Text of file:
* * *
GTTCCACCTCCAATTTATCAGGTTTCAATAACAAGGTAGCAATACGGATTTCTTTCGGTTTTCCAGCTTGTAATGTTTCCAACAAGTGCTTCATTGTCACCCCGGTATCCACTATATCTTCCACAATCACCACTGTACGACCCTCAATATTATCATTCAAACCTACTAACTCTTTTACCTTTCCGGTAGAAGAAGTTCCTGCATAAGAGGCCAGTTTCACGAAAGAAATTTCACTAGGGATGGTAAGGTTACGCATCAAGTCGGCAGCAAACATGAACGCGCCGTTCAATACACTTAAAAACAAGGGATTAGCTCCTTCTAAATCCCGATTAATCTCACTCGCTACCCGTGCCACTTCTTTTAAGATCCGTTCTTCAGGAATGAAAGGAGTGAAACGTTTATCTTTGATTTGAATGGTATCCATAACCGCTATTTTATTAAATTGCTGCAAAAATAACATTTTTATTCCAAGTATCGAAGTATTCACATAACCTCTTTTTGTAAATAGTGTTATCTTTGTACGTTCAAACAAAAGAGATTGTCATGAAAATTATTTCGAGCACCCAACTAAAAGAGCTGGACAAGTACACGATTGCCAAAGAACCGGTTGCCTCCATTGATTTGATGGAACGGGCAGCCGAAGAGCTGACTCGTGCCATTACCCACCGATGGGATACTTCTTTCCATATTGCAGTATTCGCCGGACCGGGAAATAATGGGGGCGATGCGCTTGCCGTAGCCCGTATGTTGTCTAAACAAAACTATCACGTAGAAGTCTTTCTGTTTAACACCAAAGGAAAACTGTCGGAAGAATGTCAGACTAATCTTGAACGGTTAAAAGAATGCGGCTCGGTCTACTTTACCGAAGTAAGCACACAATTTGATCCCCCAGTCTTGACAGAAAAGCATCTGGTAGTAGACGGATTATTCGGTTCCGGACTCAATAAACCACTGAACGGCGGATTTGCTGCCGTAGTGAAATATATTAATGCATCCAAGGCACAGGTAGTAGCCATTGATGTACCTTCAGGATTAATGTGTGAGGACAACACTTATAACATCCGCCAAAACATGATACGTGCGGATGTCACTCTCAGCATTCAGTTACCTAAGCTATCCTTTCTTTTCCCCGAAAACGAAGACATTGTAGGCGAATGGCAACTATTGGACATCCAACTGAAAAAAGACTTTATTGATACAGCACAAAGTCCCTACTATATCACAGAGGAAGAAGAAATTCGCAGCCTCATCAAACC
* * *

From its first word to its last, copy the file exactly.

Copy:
GTTCCACCTCCAATTTATCAGGTTTCAATAACAAGGTAGCAATACGGATTTCTTTCGGTTTTCCAGCTTGTAATGTTTCCAACAAGTGCTTCATTGTCACCCCGGTATCCACTATATCTTCCACAATCACCACTGTACGACCCTCAATATTATCATTCAAACCTACTAACTCTTTTACCTTTCCGGTAGAAGAAGTTCCTGCATAAGAGGCCAGTTTCACGAAAGAAATTTCACTAGGGATGGTAAGGTTACGCATCAAGTCGGCAGCAAACATGAACGCGCCGTTCAATACACTTAAAAACAAGGGATTAGCTCCTTCTAAATCCCGATTAATCTCACTCGCTACCCGTGCCACTTCTTTTAAGATCCGTTCTTCAGGAATGAAAGGAGTGAAACGTTTATCTTTGATTTGAATGGTATCCATAACCGCTATTTTATTAAATTGCTGCAAAAATAACATTTTTATTCCAAGTATCGAAGTATTCACATAACCTCTTTTTGTAAATAGTGTTATCTTTGTACGTTCAAACAAAAGAGATTGTCATGAAAATTATTTCGAGCACCCAACTAAAAGAGCTGGACAAGTACACGATTGCCAAAGAACCGGTTGCCTCCATTGATTTGATGGAACGGGCAGCCGAAGAGCTGACTCGTGCCATTACCCACCGATGGGATACTTCTTTCCATATTGCAGTATTCGCCGGACCGGGAAATAATGGGGGCGATGCGCTTGCCGTAGCCCGTATGTTGTCTAAACAAAACTATCACGTAGAAGTCTTTCTGTTTAACACCAAAGGAAAACTGTCGGAAGAATGTCAGACTAATCTTGAACGGTTAAAAGAATGCGGCTCGGTCTACTTTACCGAAGTAAGCACACAATTTGATCCCCCAGTCTTGACAGAAAAGCATCTGGTAGTAGACGGATTATTCGGTTCCGGACTCAATAAACCACTGAACGGCGGATTTGCTGCCGTAGTGAAATATATTAATGCATCCAAGGCACAGGTAGTAGCCATTGATGTACCTTCAGGATTAATGTGTGAGGACAACACTTATAACATCCGCCAAAACATGATACGTGCGGATGTCACTCTCAGCATTCAGTTACCTAAGCTATCCTTTCTTTTCCCCGAAAACGAAGACATTGTAGGCGAATGGCAACTATTGGACATCCAACTGAAAAAAGACTTTATTGATACAGCACAAAGTCCCTACTATATCACAGAGGAAGAAGAAATTCGCAGCCTCATCAAACC